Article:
Stem cell abnormalities in esophagus may lead to Barrett's esophagus

the ONA take:

According to new findings published in the journal Cell Reports, researchers at the University of Pittsburgh School of Medicine in Pittsburgh, Pennsylvania, have found that the esophagus has its own pool of stem cells despite previous findings that suggest the opposite.

The findings of the study could help in better understanding the causes of esophageal cancer and Barrett's esophagus, as well as lead to the development of new treatment options. The researchers knew that cells in the inner layers of the esophagus divide twice weekly to produce cells that ultimately become the specialized cells of the lining of the esophagus. The dying cells slough off into the gastrointestinal tract.

This study determined that there is a subpopulation of stem cells in the deeper layers of the esophagus, disproving the belief that all the cells in the deeper layers are the same.

Stem cells are more likely to rest rather than divide, so it was believed that there were no stem cells in the esophagus due to the regular division of cells. The researchers found that these stem cells divide slowly whereas the other cells in the deeper layers divide regularly. Future studies must be conducted to determine if esophageal stem cell abnormalities lead to Barrett's esophagus.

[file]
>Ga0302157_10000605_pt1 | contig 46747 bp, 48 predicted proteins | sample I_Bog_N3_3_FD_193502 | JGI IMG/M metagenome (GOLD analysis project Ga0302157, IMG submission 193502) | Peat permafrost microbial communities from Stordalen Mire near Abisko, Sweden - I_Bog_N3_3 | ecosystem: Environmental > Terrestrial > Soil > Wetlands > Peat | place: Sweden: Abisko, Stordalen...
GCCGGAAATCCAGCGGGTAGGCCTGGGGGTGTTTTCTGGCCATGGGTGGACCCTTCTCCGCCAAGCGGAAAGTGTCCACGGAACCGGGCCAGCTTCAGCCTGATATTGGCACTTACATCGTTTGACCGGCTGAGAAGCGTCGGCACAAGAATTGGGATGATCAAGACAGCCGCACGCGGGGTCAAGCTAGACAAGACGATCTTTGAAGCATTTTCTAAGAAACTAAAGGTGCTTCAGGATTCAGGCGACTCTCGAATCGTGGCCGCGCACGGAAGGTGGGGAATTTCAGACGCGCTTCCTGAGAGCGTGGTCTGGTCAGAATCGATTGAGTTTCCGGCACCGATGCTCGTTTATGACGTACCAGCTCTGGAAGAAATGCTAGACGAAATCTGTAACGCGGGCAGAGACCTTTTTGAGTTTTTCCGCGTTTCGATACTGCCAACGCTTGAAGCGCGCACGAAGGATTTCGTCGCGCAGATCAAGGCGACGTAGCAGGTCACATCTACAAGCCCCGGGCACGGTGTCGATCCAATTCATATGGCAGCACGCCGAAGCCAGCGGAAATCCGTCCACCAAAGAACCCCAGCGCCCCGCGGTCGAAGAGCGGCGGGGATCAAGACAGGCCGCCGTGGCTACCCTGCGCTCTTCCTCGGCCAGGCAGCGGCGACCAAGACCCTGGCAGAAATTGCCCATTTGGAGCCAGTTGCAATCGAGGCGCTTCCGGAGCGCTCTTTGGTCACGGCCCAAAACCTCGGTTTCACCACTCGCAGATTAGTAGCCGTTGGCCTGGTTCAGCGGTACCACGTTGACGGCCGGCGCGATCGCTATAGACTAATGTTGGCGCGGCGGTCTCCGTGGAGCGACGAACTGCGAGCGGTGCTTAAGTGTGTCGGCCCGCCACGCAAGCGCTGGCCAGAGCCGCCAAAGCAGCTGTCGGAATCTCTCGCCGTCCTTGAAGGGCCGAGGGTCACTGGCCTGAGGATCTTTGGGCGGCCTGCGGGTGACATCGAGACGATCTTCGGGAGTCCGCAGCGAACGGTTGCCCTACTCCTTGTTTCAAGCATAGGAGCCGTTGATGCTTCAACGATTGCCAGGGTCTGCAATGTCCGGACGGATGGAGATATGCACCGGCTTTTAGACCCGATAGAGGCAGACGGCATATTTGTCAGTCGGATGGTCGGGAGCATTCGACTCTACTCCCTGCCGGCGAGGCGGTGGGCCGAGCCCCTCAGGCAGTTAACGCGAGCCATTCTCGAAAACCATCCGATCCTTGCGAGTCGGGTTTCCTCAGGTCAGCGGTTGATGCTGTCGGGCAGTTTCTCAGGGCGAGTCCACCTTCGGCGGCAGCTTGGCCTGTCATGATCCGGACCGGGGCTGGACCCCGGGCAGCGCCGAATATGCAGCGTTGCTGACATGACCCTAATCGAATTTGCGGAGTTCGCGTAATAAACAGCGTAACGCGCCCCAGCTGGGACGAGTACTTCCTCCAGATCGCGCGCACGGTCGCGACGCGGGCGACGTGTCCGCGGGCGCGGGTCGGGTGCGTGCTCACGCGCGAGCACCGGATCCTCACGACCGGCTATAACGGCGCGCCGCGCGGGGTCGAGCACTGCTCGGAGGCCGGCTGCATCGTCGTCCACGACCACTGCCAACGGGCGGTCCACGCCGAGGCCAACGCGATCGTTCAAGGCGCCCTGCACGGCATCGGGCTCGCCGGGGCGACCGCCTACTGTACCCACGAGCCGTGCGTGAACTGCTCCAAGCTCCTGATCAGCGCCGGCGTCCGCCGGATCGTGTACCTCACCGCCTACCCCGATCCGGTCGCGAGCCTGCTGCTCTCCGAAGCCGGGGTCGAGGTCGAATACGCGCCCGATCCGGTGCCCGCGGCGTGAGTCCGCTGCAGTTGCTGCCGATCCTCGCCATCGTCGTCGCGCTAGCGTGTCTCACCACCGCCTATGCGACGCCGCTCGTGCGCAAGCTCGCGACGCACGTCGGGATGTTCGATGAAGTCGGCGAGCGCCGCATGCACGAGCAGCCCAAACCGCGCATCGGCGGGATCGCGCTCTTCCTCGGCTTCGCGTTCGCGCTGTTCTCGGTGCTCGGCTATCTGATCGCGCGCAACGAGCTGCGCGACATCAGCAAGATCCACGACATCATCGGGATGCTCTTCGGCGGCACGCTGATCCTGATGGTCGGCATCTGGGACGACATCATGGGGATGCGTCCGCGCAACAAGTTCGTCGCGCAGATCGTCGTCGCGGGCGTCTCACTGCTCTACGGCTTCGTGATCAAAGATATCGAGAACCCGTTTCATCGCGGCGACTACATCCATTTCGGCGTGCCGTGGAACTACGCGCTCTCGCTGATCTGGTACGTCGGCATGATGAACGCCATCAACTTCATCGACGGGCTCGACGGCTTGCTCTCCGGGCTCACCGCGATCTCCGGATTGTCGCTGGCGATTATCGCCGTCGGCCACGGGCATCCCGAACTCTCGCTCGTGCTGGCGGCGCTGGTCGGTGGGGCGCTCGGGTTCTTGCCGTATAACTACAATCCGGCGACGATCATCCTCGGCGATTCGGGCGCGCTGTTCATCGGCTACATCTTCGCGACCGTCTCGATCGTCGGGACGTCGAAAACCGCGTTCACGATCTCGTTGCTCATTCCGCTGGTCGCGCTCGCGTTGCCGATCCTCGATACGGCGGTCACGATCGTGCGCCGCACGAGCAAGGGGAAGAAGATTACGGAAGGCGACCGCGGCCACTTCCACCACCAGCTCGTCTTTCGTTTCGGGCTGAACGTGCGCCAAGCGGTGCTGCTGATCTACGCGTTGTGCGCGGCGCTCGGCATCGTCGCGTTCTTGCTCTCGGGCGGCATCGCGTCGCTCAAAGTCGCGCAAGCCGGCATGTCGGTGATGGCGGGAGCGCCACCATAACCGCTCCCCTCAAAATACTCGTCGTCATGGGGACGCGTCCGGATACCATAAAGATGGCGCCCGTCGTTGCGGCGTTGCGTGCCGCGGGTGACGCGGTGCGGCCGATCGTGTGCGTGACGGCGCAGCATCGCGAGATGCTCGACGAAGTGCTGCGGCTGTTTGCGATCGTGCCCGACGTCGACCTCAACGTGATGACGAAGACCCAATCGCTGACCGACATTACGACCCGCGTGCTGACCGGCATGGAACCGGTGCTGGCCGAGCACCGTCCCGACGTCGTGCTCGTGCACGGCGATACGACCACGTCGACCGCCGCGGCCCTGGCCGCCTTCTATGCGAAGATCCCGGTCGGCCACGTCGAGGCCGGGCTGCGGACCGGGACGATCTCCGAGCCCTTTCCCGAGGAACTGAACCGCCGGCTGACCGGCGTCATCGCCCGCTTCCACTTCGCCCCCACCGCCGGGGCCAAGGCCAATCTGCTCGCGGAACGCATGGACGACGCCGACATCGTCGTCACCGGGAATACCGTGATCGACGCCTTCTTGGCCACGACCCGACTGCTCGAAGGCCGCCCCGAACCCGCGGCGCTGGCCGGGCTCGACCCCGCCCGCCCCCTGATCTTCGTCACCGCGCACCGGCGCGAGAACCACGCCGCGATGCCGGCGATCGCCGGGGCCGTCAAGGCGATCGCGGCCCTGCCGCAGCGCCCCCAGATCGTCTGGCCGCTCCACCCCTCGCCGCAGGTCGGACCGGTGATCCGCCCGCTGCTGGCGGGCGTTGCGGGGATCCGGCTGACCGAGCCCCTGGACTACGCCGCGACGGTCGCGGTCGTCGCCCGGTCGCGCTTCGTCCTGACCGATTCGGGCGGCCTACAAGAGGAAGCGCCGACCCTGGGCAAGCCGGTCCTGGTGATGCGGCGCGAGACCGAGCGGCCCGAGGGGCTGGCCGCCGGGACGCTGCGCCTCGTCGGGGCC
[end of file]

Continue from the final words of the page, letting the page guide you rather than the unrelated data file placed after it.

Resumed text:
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The esophagus has its own pool of stem cells despite previous findings that suggest the opposite.

Despite previous indications to the contrary, the esophagus does have its own pool of stem cells, said researchers from the University of Pittsburgh School of Medicine in an animal study published online today in Cell Reports. The findings could lead to new insights into the development and treatment of esophageal cancer and the precancerous condition known as Barrett's esophagus.

According to the American Cancer Society, more than 18,000 people will be diagnosed with esophageal cancer in the U.S. in 2014 and almost 15,500 people will die from it. In Barrett's esophagus, the lining of the esophagus changes for unknown reasons to resemble that of the intestine, though gastro-esophageal reflux disease or GERD is a risk factor for its development.

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